The story only gets worse. In July 2015, a review of existing studies on radiofrequency radiation (RFR) was published by National Academy of Sciences in Ukraine, Indiana University, and the University of Campinas in Brazil. Based on "93 out of 100 peer-reviewed studies, it concluded that low-intensity RFR [radio-frequency radiation] is an expressive oxidative agent for living cells with a high pathogenic potential, and that oxidative stress induced by RFR exposure should be recognized as one of primary mechanisms of biological activity of this kind of radiation. This explains a range of biological/health effects of low-intensity RFR, which includes both cancer and non-cancer pathologies."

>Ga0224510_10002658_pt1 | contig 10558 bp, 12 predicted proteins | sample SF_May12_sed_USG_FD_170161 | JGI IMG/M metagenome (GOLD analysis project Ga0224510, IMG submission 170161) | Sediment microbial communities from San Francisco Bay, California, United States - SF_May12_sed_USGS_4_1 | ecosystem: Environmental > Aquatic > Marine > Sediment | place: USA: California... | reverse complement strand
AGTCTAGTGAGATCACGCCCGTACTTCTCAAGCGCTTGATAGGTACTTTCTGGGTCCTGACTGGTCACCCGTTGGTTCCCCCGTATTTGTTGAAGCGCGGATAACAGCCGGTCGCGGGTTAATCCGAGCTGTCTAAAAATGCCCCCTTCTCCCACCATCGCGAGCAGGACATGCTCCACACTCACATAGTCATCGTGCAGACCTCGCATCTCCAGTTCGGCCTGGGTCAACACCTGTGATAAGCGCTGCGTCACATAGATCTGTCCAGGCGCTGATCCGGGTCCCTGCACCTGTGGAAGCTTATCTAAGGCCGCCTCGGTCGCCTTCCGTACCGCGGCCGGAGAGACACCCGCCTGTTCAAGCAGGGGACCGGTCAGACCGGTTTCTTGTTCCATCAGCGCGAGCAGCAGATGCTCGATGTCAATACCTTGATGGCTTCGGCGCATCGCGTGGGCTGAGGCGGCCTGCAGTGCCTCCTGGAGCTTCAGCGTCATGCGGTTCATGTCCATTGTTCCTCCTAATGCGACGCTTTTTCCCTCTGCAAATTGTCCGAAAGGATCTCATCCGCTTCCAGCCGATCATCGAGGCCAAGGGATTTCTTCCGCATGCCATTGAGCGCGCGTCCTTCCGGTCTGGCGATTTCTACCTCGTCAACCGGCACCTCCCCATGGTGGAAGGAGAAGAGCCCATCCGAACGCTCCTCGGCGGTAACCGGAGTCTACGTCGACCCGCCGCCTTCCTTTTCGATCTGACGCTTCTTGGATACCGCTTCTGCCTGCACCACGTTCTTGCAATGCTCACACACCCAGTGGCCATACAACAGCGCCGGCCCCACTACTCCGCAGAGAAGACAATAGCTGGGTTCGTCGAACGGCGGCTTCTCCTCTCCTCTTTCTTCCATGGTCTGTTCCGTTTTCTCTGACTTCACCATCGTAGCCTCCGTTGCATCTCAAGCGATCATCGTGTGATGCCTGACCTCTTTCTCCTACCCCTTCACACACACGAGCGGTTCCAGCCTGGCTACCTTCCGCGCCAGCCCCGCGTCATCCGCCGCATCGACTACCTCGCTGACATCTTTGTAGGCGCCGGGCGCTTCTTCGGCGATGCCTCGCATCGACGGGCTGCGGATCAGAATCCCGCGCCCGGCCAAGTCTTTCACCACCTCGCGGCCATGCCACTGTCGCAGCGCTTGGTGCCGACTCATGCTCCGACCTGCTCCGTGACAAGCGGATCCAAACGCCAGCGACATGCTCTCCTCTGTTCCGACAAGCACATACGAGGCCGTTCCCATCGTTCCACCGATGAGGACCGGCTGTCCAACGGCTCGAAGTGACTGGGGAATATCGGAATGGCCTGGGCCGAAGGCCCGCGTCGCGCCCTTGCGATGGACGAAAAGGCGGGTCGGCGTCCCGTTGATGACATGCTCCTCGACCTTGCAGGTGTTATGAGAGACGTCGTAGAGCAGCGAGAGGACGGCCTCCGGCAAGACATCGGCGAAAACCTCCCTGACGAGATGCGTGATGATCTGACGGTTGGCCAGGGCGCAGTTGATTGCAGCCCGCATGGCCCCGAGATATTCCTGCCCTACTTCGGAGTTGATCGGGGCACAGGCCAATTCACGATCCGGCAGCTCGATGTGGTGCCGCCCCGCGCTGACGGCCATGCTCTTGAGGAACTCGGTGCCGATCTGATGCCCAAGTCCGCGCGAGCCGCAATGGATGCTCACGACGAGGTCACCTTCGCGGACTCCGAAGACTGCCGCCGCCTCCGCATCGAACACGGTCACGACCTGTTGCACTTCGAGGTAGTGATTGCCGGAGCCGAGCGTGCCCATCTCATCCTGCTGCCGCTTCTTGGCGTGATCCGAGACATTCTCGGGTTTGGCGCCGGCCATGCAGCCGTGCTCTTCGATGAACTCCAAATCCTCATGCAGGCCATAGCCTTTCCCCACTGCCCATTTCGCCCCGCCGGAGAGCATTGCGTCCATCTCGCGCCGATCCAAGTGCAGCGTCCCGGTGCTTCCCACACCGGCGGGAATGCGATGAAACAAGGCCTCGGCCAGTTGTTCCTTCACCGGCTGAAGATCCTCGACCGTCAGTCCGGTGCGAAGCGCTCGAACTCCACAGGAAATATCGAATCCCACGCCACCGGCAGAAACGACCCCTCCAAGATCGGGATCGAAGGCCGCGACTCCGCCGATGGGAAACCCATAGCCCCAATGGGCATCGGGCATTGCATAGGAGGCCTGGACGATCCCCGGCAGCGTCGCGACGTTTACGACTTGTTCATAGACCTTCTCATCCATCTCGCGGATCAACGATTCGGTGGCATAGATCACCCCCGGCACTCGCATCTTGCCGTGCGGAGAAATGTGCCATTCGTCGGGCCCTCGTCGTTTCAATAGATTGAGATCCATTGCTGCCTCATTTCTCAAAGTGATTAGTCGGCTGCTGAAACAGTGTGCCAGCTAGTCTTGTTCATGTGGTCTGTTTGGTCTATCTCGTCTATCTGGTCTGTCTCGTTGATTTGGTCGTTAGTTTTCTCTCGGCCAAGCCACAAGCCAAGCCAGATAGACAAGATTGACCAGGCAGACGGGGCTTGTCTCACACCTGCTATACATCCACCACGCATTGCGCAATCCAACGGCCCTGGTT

Cellular effects of radiation are basically the same for the different kinds and doses of radiation. The simplest and most direct effect of radiation is cell death. Changes in cellular function can occur at much lower radiation doses than those that cause cell death. Changes can include delays in phases of the mitotic cycle, disrupted cell growth, permeability changes, and changes in motility.